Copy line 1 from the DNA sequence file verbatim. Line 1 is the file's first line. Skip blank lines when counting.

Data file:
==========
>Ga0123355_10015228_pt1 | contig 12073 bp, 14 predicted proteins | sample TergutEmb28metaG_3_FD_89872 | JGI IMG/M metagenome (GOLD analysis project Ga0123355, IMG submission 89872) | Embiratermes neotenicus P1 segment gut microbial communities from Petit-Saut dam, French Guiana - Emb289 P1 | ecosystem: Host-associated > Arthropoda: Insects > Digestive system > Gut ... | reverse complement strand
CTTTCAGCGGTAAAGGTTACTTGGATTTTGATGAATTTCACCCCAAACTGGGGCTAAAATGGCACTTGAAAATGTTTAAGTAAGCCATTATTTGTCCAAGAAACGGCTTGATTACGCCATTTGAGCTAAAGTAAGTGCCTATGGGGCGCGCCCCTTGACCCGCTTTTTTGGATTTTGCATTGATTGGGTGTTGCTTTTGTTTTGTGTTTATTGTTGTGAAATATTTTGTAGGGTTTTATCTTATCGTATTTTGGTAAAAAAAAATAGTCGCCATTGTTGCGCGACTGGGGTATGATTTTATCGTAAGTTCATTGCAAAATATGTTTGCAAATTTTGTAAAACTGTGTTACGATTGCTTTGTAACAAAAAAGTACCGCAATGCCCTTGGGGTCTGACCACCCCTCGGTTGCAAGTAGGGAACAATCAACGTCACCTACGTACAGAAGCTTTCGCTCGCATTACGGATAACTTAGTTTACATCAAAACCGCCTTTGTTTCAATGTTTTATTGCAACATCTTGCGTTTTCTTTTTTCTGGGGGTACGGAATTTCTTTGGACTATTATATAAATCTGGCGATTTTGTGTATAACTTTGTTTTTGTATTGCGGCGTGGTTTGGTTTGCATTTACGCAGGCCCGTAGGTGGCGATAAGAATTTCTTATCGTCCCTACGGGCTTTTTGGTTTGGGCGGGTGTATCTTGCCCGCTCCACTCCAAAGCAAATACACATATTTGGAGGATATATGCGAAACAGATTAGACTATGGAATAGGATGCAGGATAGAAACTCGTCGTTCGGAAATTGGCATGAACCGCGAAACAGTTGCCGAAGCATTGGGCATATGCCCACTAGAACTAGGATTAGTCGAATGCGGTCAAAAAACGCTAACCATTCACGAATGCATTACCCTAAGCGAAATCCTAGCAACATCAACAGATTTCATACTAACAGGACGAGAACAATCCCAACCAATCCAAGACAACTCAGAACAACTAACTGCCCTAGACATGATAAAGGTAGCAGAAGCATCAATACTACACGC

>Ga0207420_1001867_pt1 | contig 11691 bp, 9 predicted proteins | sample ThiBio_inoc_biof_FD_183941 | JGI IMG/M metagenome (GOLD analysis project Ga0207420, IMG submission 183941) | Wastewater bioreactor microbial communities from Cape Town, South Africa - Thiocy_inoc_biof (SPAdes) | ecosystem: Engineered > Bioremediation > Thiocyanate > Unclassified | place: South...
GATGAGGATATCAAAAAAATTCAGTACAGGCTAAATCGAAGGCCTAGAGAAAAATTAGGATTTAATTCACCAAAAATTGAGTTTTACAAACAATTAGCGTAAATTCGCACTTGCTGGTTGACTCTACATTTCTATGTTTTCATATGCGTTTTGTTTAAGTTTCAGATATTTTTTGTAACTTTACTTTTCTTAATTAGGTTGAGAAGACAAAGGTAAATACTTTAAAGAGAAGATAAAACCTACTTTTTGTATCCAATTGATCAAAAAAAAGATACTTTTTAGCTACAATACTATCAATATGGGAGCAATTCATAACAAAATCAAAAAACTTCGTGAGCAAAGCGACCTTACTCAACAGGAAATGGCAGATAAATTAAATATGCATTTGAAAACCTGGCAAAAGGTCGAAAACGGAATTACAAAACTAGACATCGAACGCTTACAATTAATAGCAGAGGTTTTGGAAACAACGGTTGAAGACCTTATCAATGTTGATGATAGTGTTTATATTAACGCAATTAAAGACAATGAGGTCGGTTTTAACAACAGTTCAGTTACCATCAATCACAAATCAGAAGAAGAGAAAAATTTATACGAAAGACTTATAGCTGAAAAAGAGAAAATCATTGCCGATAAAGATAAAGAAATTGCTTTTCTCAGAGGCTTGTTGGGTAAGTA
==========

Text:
>Ga0123355_10015228_pt1 | contig 12073 bp, 14 predicted proteins | sample TergutEmb28metaG_3_FD_89872 | JGI IMG/M metagenome (GOLD analysis project Ga0123355, IMG submission 89872) | Embiratermes neotenicus P1 segment gut microbial communities from Petit-Saut dam, French Guiana - Emb289 P1 | ecosystem: Host-associated > Arthropoda: Insects > Digestive system > Gut ... | reverse complement strand